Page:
Joy Xu is the founder and CEO of STREAM Syndicate, a charity which promotes educational accessibility for students across Canada through interdisciplinary learning in tech. STREAM is virtually accessible through the Student Opportunity Platform which serves as a virtual community to over 10,000 students engaging in more than 200 opportunities every month.
Since 2018, STREAM has impacted over 125,000 students through major interprovincial initiatives, campaigns, events, exhibits, and talks revolving around STEM, arts, and humanities. STREAM is also one of the first fully student-run organisations with two permanent office buildings for provincial and national board meetings.
Currently, STREAM is also developing Felicity, a productivity mobile and web application with open access to the public to improve their vocational endeavours through psychological interventions.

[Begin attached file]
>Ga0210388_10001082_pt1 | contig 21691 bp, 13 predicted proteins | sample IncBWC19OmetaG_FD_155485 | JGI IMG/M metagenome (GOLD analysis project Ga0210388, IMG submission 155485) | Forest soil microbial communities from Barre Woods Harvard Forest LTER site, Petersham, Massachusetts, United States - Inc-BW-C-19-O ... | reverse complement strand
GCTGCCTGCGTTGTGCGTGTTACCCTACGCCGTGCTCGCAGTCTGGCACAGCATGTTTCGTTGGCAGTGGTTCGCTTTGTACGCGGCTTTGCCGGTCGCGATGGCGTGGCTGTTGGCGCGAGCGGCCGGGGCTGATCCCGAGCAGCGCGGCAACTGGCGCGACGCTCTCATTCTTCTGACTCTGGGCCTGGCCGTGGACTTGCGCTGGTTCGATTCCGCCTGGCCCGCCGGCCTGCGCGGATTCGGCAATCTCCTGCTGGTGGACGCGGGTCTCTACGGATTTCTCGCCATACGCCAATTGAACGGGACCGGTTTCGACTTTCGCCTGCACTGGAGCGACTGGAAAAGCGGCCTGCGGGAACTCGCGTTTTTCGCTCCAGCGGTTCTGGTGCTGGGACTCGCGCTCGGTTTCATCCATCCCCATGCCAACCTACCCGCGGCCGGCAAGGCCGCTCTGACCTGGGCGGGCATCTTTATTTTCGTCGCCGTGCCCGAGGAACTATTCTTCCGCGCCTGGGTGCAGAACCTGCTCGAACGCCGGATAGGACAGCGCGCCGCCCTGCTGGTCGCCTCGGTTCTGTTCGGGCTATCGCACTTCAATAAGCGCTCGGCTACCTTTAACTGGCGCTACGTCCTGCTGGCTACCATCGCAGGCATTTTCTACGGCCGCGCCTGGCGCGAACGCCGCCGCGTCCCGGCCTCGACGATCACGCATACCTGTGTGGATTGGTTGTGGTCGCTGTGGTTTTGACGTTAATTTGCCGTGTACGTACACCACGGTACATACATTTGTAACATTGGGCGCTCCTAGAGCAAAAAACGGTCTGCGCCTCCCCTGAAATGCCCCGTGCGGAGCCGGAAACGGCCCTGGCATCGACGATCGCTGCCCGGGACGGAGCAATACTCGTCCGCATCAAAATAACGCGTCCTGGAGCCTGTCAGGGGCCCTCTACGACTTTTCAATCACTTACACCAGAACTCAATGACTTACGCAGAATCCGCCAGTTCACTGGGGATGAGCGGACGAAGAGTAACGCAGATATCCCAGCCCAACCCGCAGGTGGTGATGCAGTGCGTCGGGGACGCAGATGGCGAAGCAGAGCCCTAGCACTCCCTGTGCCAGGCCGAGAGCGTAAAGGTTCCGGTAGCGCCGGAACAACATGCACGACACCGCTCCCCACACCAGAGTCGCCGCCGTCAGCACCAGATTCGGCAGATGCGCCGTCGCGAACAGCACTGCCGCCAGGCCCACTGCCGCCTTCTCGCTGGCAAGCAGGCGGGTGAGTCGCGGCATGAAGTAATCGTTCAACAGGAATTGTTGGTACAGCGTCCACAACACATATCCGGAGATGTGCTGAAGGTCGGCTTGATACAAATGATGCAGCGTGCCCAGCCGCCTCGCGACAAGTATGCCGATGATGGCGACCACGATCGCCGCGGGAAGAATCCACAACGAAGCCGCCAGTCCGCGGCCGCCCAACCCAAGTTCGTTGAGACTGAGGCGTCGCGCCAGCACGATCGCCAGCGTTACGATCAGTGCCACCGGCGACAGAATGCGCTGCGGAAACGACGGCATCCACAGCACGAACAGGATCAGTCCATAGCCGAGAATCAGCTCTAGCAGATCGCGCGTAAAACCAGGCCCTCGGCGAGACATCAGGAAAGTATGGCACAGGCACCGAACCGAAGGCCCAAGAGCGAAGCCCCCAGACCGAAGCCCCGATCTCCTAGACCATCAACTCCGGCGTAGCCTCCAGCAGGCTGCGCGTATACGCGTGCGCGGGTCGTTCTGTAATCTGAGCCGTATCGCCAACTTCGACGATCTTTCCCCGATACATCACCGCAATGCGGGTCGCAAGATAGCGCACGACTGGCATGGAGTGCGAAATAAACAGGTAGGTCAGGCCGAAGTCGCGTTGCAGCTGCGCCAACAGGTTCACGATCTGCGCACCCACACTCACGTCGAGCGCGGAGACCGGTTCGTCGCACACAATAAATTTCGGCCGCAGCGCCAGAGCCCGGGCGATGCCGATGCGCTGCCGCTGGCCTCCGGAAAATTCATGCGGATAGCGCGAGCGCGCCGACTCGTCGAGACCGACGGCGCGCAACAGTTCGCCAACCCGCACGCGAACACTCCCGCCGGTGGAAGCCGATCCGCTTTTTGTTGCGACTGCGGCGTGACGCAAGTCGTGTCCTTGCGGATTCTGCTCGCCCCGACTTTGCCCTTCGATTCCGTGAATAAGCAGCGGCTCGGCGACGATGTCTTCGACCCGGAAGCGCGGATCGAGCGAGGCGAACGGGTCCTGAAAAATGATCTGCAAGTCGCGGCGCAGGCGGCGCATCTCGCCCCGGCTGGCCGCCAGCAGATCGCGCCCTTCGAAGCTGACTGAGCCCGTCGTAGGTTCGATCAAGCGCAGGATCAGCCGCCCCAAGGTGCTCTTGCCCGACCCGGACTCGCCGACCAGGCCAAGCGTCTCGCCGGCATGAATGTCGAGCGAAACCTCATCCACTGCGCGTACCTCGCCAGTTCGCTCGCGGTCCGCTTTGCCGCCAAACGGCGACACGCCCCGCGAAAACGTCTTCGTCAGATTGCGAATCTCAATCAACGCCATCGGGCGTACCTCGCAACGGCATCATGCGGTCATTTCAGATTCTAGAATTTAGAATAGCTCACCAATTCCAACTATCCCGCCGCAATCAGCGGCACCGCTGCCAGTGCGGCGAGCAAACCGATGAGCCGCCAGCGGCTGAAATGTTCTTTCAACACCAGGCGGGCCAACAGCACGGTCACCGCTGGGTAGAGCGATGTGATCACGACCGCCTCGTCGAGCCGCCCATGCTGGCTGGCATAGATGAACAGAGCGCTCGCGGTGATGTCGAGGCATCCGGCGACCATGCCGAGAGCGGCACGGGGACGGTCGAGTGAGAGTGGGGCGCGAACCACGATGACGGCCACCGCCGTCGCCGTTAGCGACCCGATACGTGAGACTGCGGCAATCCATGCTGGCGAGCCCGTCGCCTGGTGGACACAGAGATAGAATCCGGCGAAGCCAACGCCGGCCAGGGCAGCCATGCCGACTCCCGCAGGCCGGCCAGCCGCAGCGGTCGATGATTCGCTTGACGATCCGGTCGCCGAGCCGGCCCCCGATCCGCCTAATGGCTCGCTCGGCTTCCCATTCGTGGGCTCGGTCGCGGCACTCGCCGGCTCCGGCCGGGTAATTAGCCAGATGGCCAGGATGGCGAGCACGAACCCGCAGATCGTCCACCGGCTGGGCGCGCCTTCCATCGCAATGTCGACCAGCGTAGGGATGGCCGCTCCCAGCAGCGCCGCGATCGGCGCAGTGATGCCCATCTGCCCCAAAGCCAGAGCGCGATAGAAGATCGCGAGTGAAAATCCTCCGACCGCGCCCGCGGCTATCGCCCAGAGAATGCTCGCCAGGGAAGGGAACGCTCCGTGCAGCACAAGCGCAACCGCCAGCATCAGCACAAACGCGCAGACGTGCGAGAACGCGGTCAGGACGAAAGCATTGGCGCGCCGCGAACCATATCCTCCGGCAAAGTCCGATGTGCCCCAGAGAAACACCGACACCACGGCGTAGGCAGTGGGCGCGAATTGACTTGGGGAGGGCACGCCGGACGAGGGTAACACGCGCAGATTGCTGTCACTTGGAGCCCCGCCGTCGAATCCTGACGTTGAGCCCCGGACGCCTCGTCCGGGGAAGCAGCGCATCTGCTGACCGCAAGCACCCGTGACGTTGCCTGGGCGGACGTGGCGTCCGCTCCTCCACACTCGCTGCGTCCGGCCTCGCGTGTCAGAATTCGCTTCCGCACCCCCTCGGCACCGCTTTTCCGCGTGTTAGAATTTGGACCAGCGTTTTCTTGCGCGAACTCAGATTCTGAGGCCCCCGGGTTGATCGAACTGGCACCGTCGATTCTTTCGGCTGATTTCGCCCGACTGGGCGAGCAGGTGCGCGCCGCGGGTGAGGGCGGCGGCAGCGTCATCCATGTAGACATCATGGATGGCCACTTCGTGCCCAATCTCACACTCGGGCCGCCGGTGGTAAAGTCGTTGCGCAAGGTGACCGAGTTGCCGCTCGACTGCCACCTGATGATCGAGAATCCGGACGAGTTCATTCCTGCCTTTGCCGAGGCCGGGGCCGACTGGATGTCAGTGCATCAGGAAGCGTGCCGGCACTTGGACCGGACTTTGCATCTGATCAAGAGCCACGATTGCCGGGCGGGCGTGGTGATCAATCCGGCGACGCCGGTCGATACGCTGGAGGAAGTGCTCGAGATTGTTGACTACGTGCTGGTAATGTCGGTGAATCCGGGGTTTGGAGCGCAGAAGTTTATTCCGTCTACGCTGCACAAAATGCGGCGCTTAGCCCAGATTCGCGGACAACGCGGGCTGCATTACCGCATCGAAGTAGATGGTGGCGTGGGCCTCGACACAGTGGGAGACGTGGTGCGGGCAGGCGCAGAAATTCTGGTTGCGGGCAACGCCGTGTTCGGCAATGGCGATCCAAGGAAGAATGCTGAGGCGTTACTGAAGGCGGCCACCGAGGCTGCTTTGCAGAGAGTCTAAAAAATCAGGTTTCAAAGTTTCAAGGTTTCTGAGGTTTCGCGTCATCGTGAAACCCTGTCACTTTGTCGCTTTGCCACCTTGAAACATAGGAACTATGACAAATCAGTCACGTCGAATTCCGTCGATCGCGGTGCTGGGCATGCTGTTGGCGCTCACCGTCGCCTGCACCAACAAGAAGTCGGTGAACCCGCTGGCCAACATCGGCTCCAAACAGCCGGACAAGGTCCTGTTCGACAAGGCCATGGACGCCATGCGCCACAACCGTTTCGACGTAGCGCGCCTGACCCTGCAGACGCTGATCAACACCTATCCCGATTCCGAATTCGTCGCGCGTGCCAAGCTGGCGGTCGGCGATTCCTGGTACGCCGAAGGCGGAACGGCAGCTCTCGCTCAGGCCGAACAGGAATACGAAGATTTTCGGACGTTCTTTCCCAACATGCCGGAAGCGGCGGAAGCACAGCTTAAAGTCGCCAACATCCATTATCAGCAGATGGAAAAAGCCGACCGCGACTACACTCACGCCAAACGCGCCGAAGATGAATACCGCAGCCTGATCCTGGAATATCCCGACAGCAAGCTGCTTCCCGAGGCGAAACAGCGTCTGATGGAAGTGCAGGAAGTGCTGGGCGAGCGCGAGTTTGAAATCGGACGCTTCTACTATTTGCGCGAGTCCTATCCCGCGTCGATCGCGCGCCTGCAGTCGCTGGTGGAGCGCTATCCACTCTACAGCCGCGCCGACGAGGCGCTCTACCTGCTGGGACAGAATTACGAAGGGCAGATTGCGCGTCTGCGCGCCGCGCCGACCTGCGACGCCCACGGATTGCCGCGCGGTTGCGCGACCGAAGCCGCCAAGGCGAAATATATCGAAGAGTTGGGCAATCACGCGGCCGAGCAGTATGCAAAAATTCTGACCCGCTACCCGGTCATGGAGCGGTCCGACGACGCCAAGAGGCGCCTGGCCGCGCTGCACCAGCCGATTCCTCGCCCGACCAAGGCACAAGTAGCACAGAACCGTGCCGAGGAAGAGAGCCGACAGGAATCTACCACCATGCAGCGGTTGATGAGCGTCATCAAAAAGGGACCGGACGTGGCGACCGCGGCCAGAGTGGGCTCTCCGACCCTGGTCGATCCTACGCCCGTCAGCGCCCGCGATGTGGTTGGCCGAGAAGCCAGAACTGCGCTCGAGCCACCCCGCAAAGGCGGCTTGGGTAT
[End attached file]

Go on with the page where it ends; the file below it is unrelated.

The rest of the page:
What do you/your organisation hope to achieve after your success in the Innovation Awards?
“Joy aspires to continue advocating for educational accessibility, including the alleviation of technological disparities ensuing the pandemic. In the future, she hopes to instill a tangible framework for student productivity through the Felicity app which integrates in-depth psychological research and critical appraisal from experts across the world. Post-COVID-19, Joy looks forward to expanding into two permanent office units in partnership with the OneHub Development Centre to provide physical meeting spaces for the student community.”
What are the biggest challenges you are facing to nurture and expand your innovation and its impact?
“Often times, a major challenge in improving educational accessibility lies in the diverse definitions that students prescribe towards education and their respective needs. Education is a multifaceted industry where accessibility not only encompasses those who cannot access typical classroom academics. Rather, this also includes students without access to practical educational insights necessary to guide major occupational decisions or support their workplace experience. Hence, educational accessibility can be complex in its delivery across the student community.”